So everything you start with will be 100% experimentation. For the sake of this article I will give you a suggestion. Start with 5-6 repetitions, holding each rep for 8-10 seconds each. Rest for 30 seconds then complete 3-4 repetitions the next set rest for 30 seconds than do 1-2 reps for the final set. Once you hit your last set your done. The progress measurement will be based on how you feel the next day. If the pain is bad then rest a few days and cut it back 1-2 reps. If your pain is under control then add 1 rep to each set. As you get better and better your rep count will increase along with added difficulty and new challenging exercises. Your goal here is NOT to progress to be able to do a ton of McGill crunches. It’s to be able to progress more and more into a pain free life. Allow that to be your measurement of success!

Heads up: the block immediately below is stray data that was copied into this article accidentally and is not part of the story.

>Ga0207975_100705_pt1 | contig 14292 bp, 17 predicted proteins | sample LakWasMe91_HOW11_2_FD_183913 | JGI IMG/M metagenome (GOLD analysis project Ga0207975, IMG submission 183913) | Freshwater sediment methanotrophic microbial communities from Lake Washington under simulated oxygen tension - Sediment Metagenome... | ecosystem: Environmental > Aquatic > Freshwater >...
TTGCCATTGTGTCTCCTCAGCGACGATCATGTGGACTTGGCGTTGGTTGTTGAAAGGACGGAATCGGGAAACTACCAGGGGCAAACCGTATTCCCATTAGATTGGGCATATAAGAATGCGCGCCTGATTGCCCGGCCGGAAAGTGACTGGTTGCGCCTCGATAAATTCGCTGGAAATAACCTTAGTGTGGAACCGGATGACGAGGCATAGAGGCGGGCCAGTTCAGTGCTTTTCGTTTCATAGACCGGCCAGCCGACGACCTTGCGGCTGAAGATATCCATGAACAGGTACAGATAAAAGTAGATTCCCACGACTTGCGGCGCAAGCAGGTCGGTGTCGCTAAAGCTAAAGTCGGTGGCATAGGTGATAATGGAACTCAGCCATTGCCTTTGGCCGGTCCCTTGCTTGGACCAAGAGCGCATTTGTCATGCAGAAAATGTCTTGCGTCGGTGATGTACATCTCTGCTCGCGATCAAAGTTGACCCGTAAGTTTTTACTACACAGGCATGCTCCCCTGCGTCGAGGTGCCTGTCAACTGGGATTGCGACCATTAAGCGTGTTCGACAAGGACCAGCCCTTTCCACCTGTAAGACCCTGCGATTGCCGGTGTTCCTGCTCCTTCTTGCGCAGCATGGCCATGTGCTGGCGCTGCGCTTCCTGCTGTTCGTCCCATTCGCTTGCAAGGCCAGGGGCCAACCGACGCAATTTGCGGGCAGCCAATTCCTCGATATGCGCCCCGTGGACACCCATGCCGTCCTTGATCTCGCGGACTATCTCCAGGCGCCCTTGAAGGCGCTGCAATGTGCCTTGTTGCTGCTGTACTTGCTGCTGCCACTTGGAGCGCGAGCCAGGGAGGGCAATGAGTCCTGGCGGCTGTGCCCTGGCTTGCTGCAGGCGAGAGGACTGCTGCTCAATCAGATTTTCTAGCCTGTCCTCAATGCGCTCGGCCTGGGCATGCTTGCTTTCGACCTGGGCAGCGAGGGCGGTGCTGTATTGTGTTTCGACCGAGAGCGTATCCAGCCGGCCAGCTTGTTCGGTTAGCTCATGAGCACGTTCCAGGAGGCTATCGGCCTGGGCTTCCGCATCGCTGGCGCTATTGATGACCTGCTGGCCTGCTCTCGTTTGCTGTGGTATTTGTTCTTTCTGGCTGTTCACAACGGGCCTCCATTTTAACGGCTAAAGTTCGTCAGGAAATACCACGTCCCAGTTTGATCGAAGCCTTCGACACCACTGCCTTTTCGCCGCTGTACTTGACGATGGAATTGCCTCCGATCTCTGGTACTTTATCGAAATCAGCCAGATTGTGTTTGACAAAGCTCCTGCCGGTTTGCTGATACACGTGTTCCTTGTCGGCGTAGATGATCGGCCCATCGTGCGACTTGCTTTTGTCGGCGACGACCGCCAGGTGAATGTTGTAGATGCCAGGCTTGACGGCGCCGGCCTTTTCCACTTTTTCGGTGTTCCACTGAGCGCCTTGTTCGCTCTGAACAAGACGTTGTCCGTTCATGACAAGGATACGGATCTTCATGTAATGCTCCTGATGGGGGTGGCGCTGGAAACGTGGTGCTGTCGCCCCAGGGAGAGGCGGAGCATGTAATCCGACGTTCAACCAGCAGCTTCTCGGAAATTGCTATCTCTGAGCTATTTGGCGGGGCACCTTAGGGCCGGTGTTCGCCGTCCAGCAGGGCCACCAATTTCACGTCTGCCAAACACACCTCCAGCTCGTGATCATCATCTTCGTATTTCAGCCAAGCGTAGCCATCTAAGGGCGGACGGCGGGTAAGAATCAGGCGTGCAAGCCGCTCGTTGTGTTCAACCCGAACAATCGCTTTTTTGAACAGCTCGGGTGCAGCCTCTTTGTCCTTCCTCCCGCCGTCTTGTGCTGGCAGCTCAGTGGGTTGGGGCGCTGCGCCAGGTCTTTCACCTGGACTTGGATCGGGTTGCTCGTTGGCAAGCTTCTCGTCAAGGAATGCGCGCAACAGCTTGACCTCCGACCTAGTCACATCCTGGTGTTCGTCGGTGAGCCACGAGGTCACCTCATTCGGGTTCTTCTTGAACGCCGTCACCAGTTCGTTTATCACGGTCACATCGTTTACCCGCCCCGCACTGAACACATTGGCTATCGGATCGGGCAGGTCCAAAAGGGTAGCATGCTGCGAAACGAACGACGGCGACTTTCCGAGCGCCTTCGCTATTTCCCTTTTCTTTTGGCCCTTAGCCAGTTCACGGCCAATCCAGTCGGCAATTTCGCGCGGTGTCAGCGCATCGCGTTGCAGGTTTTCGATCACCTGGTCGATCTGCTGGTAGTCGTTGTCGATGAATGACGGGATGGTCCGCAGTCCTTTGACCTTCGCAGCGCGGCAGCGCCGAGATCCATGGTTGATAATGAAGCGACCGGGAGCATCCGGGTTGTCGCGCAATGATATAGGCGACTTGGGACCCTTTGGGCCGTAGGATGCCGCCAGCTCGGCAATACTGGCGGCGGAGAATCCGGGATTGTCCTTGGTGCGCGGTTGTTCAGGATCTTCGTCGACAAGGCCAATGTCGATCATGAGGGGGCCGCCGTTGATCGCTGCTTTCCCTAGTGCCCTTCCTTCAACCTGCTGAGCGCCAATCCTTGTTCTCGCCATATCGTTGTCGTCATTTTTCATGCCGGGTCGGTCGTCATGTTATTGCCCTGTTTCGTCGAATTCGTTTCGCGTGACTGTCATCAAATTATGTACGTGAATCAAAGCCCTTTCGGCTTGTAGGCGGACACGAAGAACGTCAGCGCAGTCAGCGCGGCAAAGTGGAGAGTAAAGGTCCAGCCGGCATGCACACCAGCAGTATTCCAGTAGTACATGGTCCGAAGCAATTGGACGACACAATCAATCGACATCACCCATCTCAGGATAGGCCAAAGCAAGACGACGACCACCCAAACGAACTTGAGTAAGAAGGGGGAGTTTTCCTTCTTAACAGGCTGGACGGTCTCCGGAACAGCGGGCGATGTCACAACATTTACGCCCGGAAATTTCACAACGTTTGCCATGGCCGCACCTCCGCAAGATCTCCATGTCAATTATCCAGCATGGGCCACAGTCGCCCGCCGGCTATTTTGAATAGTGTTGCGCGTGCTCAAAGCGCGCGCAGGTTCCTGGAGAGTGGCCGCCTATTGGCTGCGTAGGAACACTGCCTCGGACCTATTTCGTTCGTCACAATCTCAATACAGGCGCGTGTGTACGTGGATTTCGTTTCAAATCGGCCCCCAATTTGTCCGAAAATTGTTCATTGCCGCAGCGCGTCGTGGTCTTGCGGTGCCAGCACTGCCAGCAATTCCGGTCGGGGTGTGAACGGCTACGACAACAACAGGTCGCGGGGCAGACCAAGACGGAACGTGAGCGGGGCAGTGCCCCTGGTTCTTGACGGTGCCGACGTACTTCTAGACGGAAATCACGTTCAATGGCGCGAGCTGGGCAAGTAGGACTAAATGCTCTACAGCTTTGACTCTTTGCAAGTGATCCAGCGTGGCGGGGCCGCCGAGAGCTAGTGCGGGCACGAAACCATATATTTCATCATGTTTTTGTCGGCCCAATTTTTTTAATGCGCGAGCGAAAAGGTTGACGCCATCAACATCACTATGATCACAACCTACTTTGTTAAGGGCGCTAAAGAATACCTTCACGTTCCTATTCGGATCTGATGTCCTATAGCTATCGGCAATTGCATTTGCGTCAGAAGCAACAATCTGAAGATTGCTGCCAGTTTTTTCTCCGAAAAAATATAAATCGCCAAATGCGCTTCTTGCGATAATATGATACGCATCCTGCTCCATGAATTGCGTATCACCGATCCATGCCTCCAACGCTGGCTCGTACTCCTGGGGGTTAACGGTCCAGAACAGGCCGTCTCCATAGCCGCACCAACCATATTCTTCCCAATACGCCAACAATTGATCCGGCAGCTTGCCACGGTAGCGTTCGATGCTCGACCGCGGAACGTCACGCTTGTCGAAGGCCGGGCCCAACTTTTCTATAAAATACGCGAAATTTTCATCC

Fine Tuning the McGill Crunch
-I am guilty of messing this exercises up myself. I was doing it wrong for months before I did an audit on myself and checked every detail of what I was doing. If you’re not careful you can keep yourself in a painful state while doing the exact exercise that is supposed to be helping you. I have experienced having to tune and adjust my position according to how I feel that day. Some days I may have a little more irritation in my lower back to the point where I am more sensitive to extension. On these days I have to really make sure I lock in a good hip position as well as a healthy lower back curve. Too much of a curve and I can be in pain while doing them. Too little and I am not rewiring proper mechanics and creating healthy new habits. When tuning this exercise I will normally use my hands to add or take away support to my lumbar spine. I do this by adding more of my hands or adjusting them up or down around the lower back area. It shouldn’t take too much adjustment but your spine has a sweet spot and your goal is to find that sweat spot and lock it in. Listen to your body, it will tell you what it wants.